Next generation sequencing (NGS) analysis was performed on 44 patients; 34/44 (77%) sequenced cases with the JAK2 haplotype showed at least one allele G of CALR rs1049481. Overall, 22 genetic variants affecting 7 genes (ASXL1, TET2, DNMT3A, JAK2, KIT, RUNX1, ANKRD26) were detected in 17/44 cases (38.6%) (Fig. 1A). ASXL1 was the most frequently mutated gene (6/44, 14%) (Fig. 1A, B). Two non-canonical JAK2 variants were identified (Additional file 3: Table S2), already described in few patients with haematologic neoplasms [7].

Fig. 1
figure 1

A Oncoprint visualization of all genetic variants identified by targeted NGS analysis in 44 erythrocytosis cases. SNP: single nucleotide polymorphism. B Maps of the mutations on linear proteins of the most mutated genes in all sequenced cases. Green dots stand for missense mutations, while black dots indicate frameshift mutations. The height of the bar depends on the number of cases bearing each variant. HARE-HTH: HB1, ASXL, restriction endonuclease HTH domain (12–83); ASXH: Asx homology domain (234–362); PHD: PHD domain of transcriptional enhancer, Asx (1480–1539); PWWP: Pro-Trp-Trp-Pro domain (291–374); DNA_methylase: C-5 cytosine-specific DNA methylase (634–767); Tet_JBP: Oxygenase domain of the 2OGFeDO superfamily (1290–1905). C Diagnostic approach to erythrocytosis patients. PV: polycythemia vera, BOM: bone marrow biopsy

Recent evidence suggests that germline predisposition factors could have a role in the development of myeloproliferative neoplasms [3, 8,9,10]. Based on the integration of genomic data, clinical features, and statistical methodology, we have attempted to refine the typical characteristics of patients presenting with IE. The median age of our patients with typical CH genes mutations was 52 years (only 2 patients were > 60 years). Therefore, such mutations cannot be attributed to an aging-related CH [11].

We hypothesize that a degree of genomic instability could create a “fertile ground” for the development of erythrocytosis, characterized by a high prevalence of additional mutations in typical CH genes. Furthermore, association analysis builds a sort of genomic hierarchy, prioritizing the presence of JAK2 GGCC_46/1 over the CALR rs1049481_G allele. Finally, male patients with IE and normal EPO levels are more likely to benefit from the analysis of both JAK2 and CALR SNPs to better define the challenging diagnostic process of IE (Fig. 1C). Further studies are needed to confirm these findings and to depict detailed characteristics of IE patients.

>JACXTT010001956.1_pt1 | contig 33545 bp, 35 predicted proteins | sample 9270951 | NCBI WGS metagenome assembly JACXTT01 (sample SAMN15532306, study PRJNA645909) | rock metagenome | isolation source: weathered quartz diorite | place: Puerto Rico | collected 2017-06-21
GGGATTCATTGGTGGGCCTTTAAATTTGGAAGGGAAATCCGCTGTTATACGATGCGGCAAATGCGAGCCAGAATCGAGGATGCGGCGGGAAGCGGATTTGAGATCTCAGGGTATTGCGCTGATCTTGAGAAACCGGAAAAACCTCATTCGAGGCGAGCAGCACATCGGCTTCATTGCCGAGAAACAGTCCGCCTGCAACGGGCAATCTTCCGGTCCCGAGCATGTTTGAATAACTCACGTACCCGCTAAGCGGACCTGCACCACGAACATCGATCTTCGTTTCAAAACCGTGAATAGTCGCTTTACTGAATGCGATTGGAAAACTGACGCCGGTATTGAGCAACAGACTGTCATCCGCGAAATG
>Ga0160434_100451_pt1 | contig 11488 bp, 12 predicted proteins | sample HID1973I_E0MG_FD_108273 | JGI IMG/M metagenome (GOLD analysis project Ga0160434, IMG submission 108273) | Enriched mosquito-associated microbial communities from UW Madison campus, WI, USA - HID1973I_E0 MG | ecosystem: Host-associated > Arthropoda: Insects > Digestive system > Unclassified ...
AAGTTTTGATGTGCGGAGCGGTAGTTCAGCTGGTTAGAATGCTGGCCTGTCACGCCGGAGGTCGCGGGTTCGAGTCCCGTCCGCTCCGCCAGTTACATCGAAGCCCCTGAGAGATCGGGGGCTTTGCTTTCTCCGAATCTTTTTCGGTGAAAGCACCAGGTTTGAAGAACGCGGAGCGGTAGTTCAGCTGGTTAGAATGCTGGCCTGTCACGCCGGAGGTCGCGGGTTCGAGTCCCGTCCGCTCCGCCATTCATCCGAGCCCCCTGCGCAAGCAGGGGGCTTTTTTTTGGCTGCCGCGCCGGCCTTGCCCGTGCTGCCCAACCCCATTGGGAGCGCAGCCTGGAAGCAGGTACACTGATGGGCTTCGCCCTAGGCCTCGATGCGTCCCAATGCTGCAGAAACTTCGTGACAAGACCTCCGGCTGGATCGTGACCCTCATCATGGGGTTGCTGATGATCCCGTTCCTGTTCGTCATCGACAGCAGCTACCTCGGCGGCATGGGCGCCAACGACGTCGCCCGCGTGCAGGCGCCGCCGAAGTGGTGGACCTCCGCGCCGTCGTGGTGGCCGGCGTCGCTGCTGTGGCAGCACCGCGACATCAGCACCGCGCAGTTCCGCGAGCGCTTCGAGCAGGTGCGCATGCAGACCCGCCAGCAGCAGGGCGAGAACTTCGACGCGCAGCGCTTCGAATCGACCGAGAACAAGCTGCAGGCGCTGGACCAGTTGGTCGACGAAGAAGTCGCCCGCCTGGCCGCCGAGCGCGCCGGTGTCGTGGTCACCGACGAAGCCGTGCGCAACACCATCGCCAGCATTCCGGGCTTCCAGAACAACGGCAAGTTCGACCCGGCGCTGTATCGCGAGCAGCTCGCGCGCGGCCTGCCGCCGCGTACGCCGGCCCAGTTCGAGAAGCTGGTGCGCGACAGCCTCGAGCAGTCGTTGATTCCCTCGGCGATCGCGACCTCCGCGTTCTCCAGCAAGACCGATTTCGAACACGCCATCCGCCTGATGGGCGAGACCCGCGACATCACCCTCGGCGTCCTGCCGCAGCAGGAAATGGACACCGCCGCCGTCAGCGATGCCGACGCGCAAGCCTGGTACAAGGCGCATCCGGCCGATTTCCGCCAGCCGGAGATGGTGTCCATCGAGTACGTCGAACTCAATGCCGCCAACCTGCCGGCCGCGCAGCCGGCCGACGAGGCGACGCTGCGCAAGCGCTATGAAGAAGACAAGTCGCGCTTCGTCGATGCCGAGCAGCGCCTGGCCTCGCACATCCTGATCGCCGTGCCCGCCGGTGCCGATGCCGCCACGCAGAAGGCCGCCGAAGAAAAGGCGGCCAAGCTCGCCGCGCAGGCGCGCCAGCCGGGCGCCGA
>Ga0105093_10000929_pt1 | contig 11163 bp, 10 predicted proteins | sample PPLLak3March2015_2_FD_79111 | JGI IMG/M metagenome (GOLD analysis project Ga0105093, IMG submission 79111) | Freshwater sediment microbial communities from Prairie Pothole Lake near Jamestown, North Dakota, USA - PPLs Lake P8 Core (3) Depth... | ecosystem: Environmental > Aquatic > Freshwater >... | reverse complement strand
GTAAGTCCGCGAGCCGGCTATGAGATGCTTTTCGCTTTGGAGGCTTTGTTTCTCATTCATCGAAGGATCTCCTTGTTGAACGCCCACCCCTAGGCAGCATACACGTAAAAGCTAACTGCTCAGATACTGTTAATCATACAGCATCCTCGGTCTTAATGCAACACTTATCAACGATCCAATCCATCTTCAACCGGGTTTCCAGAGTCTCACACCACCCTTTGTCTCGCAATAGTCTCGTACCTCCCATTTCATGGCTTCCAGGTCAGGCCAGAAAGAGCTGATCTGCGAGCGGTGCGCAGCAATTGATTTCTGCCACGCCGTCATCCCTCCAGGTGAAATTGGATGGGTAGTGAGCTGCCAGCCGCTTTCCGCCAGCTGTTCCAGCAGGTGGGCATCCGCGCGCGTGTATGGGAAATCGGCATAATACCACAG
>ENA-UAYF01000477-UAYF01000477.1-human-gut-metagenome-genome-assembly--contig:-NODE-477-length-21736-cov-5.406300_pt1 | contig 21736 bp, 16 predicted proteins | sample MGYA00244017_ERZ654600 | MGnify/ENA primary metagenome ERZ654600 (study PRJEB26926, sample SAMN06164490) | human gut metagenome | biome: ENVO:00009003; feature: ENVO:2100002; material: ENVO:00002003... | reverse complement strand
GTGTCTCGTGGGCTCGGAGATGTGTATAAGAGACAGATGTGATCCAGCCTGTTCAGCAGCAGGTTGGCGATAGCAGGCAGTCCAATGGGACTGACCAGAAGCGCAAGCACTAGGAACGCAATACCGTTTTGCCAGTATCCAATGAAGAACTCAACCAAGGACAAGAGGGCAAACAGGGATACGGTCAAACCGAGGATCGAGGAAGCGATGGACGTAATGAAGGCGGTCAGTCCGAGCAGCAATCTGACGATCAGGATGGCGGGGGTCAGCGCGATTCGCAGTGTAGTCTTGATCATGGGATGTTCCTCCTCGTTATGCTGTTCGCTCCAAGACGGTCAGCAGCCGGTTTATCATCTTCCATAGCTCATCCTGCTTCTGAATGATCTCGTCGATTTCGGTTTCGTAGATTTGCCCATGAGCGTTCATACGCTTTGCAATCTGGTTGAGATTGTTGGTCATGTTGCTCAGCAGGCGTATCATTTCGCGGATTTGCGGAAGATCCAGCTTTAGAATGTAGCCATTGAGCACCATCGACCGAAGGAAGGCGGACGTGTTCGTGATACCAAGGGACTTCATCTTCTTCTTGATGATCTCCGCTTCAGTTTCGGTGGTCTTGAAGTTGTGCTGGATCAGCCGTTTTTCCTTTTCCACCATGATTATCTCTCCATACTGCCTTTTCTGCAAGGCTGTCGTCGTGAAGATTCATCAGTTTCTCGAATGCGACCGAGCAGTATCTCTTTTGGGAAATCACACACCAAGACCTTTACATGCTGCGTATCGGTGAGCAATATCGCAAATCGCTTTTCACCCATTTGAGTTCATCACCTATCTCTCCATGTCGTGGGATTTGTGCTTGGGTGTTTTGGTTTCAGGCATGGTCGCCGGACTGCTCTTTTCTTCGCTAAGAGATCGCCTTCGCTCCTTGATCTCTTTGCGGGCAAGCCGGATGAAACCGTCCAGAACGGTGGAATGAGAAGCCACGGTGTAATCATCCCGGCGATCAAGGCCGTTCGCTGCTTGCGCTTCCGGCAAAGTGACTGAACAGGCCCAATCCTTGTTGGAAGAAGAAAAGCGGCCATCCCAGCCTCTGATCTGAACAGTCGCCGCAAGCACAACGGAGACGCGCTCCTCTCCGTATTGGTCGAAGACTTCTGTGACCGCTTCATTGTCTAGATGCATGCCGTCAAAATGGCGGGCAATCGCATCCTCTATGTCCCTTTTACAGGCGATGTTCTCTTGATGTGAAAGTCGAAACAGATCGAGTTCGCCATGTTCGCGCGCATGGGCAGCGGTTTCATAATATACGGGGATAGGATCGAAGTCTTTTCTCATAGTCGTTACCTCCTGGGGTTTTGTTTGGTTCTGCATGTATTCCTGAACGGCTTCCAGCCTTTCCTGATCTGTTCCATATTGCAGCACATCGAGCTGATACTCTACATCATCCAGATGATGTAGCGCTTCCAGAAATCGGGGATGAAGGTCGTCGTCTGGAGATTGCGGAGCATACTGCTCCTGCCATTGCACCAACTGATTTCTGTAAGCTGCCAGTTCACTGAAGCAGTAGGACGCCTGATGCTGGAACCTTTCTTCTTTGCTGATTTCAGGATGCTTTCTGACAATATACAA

Availability of data and materials

The sequence data from this study have been submitted to the National Center for Biotechnology Information (NCBI) Short Read Archive ( under accession number PRJNA609847.



Polycythemia vera


Idiopathic erythrocytosis


Single nucleotide polymorphism




Clonal hematopoiesis


Next generation sequencing


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This work was supported by “Associazione Italiana contro le Leucemie (AIL)-BARI”.


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Authors and Affiliations



Conception and design of the study: AZ, FT and FA. Acquisition of data and/or analysis and interpretation of data: PO, AZ, FT, LA, CC, IR, CFM, NC, GT, AR, IA, EP, MRC, GS, PM and FA. Drafting of the manuscript: FA. All authors revised the manuscript for important intellectual content. All authors read and approved the final manuscript.

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Correspondence to Francesco Albano.

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The local ethics committee approved the study. Informed consent was obtained from all patients before study inclusion, in accordance with the Declaration of Helsinki. Patients' records/information were anonymized and de-identified before analysis.

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Consent for publication was obtained from patients before their enrolment in the present study.

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Supplementary Information

Additional file 1.


Additional file 2

: Table S1. Biological and clinical characteristics of cases analyzed in the present study.

Additional file 3: Table S2.

Variants identified by NGS analysis in 44 erythrocytosis cases.

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Zagaria, A., Tarantini, F., Orsini, P. et al. The genomic analysis brings a new piece to the molecular jigsaw of idiopathic erythrocytosis. Exp Hematol Oncol 11, 47 (2022).